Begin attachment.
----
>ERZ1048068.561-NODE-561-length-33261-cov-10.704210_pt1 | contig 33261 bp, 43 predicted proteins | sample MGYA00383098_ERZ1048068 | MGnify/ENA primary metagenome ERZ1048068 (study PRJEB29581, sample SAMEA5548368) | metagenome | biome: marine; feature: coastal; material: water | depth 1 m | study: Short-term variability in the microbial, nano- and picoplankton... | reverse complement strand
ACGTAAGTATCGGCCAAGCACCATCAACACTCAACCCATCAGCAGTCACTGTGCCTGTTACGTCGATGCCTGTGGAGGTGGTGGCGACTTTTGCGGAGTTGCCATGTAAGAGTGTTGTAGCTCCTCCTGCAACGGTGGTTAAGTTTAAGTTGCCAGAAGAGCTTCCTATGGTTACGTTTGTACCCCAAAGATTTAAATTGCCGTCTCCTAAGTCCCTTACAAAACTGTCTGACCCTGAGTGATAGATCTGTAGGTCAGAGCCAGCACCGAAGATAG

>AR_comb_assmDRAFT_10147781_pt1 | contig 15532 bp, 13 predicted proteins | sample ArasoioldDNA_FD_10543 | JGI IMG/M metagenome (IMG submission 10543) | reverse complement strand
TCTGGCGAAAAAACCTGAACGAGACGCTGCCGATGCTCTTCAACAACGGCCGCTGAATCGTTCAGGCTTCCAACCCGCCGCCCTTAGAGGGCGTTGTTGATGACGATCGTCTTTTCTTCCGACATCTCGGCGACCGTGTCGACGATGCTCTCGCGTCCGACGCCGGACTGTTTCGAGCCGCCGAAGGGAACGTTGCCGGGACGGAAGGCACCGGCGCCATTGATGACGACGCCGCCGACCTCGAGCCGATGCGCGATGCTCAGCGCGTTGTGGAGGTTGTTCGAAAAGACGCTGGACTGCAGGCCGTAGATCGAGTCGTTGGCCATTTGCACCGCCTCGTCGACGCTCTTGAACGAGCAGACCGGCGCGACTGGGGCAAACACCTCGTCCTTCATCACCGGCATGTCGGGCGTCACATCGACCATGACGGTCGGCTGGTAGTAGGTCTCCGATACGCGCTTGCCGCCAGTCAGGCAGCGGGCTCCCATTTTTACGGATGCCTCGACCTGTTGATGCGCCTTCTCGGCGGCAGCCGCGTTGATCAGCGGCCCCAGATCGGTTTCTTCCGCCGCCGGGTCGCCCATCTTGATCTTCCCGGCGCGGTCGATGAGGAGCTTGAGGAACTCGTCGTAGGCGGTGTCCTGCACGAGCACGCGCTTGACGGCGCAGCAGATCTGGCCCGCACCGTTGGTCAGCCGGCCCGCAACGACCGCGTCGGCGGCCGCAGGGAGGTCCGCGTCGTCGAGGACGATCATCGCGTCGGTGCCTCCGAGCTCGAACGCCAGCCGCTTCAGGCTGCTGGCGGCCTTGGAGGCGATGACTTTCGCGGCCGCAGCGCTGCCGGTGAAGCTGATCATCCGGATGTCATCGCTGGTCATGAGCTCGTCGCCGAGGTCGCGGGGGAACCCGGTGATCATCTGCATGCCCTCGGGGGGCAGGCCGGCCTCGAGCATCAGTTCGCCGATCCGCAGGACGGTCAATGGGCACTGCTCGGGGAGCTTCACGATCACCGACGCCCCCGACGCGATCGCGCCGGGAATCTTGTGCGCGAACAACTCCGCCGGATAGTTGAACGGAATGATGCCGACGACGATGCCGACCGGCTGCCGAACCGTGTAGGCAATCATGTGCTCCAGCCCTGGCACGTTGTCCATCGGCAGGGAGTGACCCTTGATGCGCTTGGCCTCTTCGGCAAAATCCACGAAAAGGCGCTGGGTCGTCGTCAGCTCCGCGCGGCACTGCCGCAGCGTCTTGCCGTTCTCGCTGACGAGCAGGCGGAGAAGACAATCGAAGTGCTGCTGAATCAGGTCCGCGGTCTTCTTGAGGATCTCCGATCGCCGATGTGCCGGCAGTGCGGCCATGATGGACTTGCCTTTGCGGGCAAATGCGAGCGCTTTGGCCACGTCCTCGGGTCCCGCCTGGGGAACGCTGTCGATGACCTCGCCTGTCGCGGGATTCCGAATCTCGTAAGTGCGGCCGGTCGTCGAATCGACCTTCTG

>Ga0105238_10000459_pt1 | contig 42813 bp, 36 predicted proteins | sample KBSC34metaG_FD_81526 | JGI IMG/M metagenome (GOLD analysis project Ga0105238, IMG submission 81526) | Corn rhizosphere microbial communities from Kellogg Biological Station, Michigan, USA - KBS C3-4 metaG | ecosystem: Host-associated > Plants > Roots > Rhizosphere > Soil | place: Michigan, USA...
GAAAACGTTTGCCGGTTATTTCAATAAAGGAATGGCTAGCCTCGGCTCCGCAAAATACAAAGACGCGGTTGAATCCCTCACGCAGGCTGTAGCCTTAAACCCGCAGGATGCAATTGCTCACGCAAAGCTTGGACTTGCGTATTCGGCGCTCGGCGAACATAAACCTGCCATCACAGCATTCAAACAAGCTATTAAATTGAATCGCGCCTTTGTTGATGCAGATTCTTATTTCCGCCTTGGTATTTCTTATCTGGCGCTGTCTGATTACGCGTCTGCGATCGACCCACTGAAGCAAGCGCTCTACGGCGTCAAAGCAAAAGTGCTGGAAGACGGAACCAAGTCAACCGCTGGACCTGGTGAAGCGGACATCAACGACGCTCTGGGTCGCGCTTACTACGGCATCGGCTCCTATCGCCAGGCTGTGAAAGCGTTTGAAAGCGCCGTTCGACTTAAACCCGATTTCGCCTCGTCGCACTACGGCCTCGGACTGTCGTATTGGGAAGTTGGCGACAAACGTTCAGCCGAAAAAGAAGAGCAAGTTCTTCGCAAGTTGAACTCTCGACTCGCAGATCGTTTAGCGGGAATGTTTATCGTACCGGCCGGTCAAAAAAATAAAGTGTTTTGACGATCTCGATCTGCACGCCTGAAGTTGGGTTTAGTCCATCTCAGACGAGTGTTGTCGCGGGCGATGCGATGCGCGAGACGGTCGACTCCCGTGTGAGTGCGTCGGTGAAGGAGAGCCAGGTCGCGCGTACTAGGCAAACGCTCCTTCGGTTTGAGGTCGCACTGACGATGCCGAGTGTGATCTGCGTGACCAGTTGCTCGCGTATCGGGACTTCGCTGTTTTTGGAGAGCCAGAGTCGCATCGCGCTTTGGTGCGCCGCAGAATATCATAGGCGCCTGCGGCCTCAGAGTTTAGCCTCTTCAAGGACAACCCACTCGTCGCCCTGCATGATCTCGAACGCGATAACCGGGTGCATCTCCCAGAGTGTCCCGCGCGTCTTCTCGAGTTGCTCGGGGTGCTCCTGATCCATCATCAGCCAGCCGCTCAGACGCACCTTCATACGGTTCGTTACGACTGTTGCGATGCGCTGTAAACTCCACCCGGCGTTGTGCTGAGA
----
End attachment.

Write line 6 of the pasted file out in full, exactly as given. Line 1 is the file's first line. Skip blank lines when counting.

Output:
GAAAACGTTTGCCGGTTATTTCAATAAAGGAATGGCTAGCCTCGGCTCCGCAAAATACAAAGACGCGGTTGAATCCCTCACGCAGGCTGTAGCCTTAAACCCGCAGGATGCAATTGCTCACGCAAAGCTTGGACTTGCGTATTCGGCGCTCGGCGAACATAAACCTGCCATCACAGCATTCAAACAAGCTATTAAATTGAATCGCGCCTTTGTTGATGCAGATTCTTATTTCCGCCTTGGTATTTCTTATCTGGCGCTGTCTGATTACGCGTCTGCGATCGACCCACTGAAGCAAGCGCTCTACGGCGTCAAAGCAAAAGTGCTGGAAGACGGAACCAAGTCAACCGCTGGACCTGGTGAAGCGGACATCAACGACGCTCTGGGTCGCGCTTACTACGGCATCGGCTCCTATCGCCAGGCTGTGAAAGCGTTTGAAAGCGCCGTTCGACTTAAACCCGATTTCGCCTCGTCGCACTACGGCCTCGGACTGTCGTATTGGGAAGTTGGCGACAAACGTTCAGCCGAAAAAGAAGAGCAAGTTCTTCGCAAGTTGAACTCTCGACTCGCAGATCGTTTAGCGGGAATGTTTATCGTACCGGCCGGTCAAAAAAATAAAGTGTTTTGACGATCTCGATCTGCACGCCTGAAGTTGGGTTTAGTCCATCTCAGACGAGTGTTGTCGCGGGCGATGCGATGCGCGAGACGGTCGACTCCCGTGTGAGTGCGTCGGTGAAGGAGAGCCAGGTCGCGCGTACTAGGCAAACGCTCCTTCGGTTTGAGGTCGCACTGACGATGCCGAGTGTGATCTGCGTGACCAGTTGCTCGCGTATCGGGACTTCGCTGTTTTTGGAGAGCCAGAGTCGCATCGCGCTTTGGTGCGCCGCAGAATATCATAGGCGCCTGCGGCCTCAGAGTTTAGCCTCTTCAAGGACAACCCACTCGTCGCCCTGCATGATCTCGAACGCGATAACCGGGTGCATCTCCCAGAGTGTCCCGCGCGTCTTCTCGAGTTGCTCGGGGTGCTCCTGATCCATCATCAGCCAGCCGCTCAGACGCACCTTCATACGGTTCGTTACGACTGTTGCGATGCGCTGTAAACTCCACCCGGCGTTGTGCTGAGA